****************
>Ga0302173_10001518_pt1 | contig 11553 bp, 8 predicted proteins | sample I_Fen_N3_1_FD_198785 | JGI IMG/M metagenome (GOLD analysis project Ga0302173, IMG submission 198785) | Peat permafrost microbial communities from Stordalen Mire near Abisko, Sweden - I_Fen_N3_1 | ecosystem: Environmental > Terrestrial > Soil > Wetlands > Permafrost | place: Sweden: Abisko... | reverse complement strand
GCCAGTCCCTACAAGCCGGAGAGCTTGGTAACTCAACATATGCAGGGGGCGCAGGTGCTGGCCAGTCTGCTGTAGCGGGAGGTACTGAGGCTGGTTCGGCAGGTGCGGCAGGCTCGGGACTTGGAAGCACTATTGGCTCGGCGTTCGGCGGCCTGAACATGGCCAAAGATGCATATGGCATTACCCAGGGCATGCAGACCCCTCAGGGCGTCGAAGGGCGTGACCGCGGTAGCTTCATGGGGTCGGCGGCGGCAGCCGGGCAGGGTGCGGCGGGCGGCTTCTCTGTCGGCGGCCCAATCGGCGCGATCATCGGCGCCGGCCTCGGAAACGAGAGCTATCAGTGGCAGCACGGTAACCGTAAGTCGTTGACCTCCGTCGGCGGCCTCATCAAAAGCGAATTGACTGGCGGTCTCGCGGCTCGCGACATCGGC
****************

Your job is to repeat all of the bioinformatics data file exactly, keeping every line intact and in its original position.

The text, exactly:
>Ga0302173_10001518_pt1 | contig 11553 bp, 8 predicted proteins | sample I_Fen_N3_1_FD_198785 | JGI IMG/M metagenome (GOLD analysis project Ga0302173, IMG submission 198785) | Peat permafrost microbial communities from Stordalen Mire near Abisko, Sweden - I_Fen_N3_1 | ecosystem: Environmental > Terrestrial > Soil > Wetlands > Permafrost | place: Sweden: Abisko... | reverse complement strand
GCCAGTCCCTACAAGCCGGAGAGCTTGGTAACTCAACATATGCAGGGGGCGCAGGTGCTGGCCAGTCTGCTGTAGCGGGAGGTACTGAGGCTGGTTCGGCAGGTGCGGCAGGCTCGGGACTTGGAAGCACTATTGGCTCGGCGTTCGGCGGCCTGAACATGGCCAAAGATGCATATGGCATTACCCAGGGCATGCAGACCCCTCAGGGCGTCGAAGGGCGTGACCGCGGTAGCTTCATGGGGTCGGCGGCGGCAGCCGGGCAGGGTGCGGCGGGCGGCTTCTCTGTCGGCGGCCCAATCGGCGCGATCATCGGCGCCGGCCTCGGAAACGAGAGCTATCAGTGGCAGCACGGTAACCGTAAGTCGTTGACCTCCGTCGGCGGCCTCATCAAAAGCGAATTGACTGGCGGTCTCGCGGCTCGCGACATCGGC